Mineral wool, a broad term encompassing glass wool and stone wool, is an insulation material manufactured from inorganic materials. Glass wool is derived from recycled glass, sand, and other silica materials. In contrast, stone wool is made from volcanic rock, basalt, or industrial waste products that mimic the natural rock’s properties. These raw materials are melted at high temperatures and then spun into fine fibres, creating the base material for mineral wool insulation.

How is it manufactured?
  1. Melting: The first step in manufacturing mineral wool is to melt the raw materials. For glass wool, this involves melting recycled glass and silica sand at temperatures around 1,500°C. For stone wool, basalt rock and other materials are melted at temperatures up to 1,600°C. This process is energy-intensive and requires the use of a furnace.
  2. Fibre Formation: Once the materials are melted, they are spun into fibres. This is achieved by rapidly spinning the molten material and blowing it with a high-velocity air stream or spinning it in a centrifuge equipped with small nozzles. The process forms fine, intertwined fibres with a diameter much thinner than human hair.
  3. Binding and Oil Application: After the fibres are formed, they are coated with a binder and oil to decrease dust and make the fibres water-repellent. The binder helps the fibres stick together, forming a cohesive mat. This step is crucial for creating batts that can be handled, cut, and installed without falling apart.
  4. Curing: The fibrous mat is then passed through an oven and heated to cure the binder, solidifying it into a stable form. The curing process also removes any excess moisture from the batts, ensuring they are dry and ready for use.
  5. Cutting and Packaging: Finally, the cured mineral wool is cut into batts of specific sizes and thicknesses to fit standard construction framing dimensions. The batts are then compressed and packaged for shipping to retailers or construction sites.

mineral wool in insulation systems

Key characteristics

Polystyrene insulation vs mineral wool

Thermal performance

One of the primary functions of insulation is to reduce heat flow, thereby improving a building’s energy efficiency. Polystyrene insulation, particularly XPS, has a higher R-value per inch than mineral wool, providing greater heat flow resistance. This makes polystyrene a better choice for applications where space is limited, as it can achieve the desired insulation level with less thickness.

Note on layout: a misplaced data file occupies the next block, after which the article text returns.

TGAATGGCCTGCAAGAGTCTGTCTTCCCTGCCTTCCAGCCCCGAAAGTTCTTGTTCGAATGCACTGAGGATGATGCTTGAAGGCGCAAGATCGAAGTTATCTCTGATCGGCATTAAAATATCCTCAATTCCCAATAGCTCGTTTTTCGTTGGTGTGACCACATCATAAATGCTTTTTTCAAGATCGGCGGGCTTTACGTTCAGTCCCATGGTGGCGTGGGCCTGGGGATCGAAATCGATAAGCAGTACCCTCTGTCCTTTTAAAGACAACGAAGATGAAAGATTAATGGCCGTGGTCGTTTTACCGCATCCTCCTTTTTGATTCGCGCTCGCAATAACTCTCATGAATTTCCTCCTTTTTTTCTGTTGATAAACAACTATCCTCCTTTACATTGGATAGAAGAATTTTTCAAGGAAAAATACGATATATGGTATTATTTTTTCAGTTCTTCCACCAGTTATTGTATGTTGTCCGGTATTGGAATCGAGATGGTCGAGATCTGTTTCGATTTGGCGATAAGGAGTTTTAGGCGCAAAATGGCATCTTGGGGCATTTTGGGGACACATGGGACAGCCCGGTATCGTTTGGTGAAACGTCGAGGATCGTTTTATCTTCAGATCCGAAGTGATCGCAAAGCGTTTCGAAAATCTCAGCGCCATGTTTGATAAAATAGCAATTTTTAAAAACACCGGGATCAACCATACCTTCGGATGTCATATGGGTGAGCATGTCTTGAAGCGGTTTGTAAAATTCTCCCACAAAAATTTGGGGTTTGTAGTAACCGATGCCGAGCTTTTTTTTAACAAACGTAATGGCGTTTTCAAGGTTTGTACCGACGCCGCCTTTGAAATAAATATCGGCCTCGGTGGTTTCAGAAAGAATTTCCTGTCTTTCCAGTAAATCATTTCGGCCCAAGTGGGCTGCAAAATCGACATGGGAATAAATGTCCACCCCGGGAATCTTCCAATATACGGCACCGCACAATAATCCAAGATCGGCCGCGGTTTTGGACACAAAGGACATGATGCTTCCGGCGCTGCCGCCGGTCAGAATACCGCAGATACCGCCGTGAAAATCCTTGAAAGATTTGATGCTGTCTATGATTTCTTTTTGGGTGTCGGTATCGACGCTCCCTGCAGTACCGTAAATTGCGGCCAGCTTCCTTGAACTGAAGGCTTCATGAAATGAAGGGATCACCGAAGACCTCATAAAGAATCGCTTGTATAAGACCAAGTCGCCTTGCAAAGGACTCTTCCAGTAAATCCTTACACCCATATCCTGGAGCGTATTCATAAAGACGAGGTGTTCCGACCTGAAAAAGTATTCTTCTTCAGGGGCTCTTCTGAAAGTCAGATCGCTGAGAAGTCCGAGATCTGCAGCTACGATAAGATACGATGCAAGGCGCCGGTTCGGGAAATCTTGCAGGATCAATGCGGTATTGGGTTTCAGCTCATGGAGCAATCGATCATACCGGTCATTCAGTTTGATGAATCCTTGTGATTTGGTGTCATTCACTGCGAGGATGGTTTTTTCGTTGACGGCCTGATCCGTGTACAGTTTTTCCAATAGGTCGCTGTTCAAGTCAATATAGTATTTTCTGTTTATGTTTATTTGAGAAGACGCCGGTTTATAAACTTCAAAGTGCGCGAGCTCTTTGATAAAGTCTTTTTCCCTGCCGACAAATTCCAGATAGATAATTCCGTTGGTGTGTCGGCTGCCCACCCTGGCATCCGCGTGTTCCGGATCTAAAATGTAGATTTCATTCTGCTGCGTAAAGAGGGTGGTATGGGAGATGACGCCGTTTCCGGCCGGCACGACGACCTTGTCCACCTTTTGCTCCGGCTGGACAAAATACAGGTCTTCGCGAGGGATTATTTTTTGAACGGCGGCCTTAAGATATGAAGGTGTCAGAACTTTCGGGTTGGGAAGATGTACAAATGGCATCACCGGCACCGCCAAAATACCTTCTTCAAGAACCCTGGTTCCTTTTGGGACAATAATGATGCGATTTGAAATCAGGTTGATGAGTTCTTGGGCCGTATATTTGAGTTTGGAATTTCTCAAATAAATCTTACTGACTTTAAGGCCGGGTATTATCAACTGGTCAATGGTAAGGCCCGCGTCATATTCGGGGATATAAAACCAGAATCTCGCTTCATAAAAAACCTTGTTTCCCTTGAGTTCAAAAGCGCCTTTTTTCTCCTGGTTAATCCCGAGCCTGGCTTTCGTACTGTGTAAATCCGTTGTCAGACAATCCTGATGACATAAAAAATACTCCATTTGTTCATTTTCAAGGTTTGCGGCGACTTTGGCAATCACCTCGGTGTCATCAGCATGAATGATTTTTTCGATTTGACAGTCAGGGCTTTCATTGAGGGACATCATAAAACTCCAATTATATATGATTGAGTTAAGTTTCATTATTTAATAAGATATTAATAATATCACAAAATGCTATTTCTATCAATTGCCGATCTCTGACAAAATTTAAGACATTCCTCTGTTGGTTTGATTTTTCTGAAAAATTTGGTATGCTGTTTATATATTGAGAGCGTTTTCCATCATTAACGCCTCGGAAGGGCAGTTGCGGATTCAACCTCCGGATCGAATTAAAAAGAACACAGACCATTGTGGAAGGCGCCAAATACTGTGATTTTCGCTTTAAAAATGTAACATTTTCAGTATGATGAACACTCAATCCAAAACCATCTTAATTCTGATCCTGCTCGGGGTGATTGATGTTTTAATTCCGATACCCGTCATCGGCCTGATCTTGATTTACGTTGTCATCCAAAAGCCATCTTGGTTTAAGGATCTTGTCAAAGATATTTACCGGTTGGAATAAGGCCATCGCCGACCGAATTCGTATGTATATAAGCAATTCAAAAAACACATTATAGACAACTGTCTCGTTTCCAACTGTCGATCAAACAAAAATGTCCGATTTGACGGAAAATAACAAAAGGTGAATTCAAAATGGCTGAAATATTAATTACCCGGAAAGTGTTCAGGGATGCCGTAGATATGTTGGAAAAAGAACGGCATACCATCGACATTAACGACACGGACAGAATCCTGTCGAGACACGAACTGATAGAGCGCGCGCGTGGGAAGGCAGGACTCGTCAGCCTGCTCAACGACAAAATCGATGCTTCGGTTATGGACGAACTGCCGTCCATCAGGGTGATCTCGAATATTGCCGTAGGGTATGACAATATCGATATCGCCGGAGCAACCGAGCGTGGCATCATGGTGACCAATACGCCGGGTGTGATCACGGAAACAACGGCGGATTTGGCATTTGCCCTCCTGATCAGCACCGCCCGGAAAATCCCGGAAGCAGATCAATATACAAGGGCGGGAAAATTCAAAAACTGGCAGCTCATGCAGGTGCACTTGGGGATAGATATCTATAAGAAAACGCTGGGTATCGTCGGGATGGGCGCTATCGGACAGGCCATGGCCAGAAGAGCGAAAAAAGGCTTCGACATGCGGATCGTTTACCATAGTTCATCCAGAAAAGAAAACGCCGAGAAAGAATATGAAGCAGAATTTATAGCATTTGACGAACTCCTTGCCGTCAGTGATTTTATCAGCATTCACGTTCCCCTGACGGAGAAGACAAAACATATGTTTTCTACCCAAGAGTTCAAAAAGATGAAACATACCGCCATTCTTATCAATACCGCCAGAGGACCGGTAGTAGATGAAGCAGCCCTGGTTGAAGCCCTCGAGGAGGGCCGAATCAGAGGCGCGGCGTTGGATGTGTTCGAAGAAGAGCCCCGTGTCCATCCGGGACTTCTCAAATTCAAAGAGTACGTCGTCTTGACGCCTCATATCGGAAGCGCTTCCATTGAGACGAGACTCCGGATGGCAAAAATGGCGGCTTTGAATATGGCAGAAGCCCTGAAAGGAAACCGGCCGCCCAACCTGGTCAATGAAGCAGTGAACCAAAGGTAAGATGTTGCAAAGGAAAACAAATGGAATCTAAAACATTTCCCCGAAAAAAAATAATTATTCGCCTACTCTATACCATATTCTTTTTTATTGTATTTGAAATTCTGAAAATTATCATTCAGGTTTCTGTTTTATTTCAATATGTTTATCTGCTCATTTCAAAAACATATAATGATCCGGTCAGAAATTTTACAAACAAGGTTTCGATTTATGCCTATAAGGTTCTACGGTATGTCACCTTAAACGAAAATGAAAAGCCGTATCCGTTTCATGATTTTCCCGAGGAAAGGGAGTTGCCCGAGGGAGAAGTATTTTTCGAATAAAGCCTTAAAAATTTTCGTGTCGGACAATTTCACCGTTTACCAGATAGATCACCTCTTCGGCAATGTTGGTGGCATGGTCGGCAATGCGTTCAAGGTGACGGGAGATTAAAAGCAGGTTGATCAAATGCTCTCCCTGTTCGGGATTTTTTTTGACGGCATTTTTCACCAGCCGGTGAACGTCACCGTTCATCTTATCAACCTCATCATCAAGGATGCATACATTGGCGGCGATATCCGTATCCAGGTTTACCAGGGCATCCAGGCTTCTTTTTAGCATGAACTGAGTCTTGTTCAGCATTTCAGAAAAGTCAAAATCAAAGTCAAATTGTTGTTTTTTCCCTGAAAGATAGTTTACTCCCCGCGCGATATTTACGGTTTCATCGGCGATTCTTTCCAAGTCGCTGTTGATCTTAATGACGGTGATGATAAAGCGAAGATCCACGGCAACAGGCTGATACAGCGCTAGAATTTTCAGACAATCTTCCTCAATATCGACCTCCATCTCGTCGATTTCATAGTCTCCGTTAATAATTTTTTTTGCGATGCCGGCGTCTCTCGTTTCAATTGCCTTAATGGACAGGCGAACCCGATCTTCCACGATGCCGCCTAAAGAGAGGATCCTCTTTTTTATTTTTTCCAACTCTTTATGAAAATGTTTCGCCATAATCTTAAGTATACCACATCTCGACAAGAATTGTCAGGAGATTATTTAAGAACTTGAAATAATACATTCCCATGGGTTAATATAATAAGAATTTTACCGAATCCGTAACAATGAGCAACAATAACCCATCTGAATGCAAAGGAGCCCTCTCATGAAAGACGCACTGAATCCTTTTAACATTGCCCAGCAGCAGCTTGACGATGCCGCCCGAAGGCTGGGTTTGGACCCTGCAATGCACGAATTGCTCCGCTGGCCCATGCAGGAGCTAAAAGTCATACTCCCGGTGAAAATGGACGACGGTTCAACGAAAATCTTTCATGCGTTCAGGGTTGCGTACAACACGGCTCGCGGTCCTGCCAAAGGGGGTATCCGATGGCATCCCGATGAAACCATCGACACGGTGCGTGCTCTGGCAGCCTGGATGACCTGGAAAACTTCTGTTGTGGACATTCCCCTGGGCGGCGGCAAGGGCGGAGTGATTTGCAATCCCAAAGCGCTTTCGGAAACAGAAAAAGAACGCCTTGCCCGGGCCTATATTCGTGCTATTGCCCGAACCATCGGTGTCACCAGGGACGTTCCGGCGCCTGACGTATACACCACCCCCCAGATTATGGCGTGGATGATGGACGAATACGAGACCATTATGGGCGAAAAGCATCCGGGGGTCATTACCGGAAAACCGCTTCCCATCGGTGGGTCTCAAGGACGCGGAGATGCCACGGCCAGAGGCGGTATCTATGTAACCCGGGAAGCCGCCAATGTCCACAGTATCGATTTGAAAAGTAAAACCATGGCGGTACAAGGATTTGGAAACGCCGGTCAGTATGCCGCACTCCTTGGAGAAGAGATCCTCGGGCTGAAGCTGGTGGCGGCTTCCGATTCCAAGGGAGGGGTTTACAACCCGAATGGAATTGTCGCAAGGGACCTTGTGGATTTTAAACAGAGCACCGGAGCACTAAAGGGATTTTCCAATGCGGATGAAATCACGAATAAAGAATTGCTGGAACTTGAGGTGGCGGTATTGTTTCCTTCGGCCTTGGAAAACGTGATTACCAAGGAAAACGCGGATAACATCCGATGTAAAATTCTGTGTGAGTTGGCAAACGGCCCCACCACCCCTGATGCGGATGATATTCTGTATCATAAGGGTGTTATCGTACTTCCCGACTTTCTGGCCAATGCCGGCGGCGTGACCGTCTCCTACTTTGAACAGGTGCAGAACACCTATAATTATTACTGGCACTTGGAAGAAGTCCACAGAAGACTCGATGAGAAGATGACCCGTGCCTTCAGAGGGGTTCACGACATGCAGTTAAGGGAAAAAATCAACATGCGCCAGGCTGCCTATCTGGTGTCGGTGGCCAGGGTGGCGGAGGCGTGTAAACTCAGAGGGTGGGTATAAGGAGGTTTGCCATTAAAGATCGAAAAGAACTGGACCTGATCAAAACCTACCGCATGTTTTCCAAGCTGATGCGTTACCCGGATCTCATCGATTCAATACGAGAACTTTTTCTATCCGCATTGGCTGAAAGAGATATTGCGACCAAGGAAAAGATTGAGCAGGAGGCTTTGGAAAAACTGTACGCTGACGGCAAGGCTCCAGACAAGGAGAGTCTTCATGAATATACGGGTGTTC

Fire resistance

When it comes to fire resistance, mineral wool takes the lead. Mineral wool is non-combustible and can withstand temperatures up to 1000°C, making it an excellent barrier against fire spread. While treated with fire retardants, polystyrene can still be flammable and emit toxic smoke when exposed to fire. This makes mineral wool safer in applications where fire safety is paramount.

Environmental impact

Both materials have environmental considerations. Polystyrene is a petroleum-based product, which raises concerns about resource depletion and end-of-life disposal, as it is not biodegradable. However, efforts to recycle polystyrene are increasing. Mineral wool, particularly stone wool, is made from abundant natural resources and contains recycled content, making it more sustainable. However, its production process is energy-intensive due to the high temperatures required to melt the raw materials.

Moisture resistance

Polystyrene, especially XPS, is highly resistant to moisture absorption, making it an excellent choice for below-grade applications such as foundation insulation. While mineral wool does not absorb water easily, it can hold moisture if exposed, reducing its thermal performance and leading to mould growth if not properly managed.

Cost and installation

Cost and installation factors can also influence the choice between polystyrene and mineral wool. Polystyrene is generally easier to install due to its light weight and ability to be cut to fit various spaces. Mineral wool, while heavier, can be easily cut and fitted into irregular spaces without leaving gaps.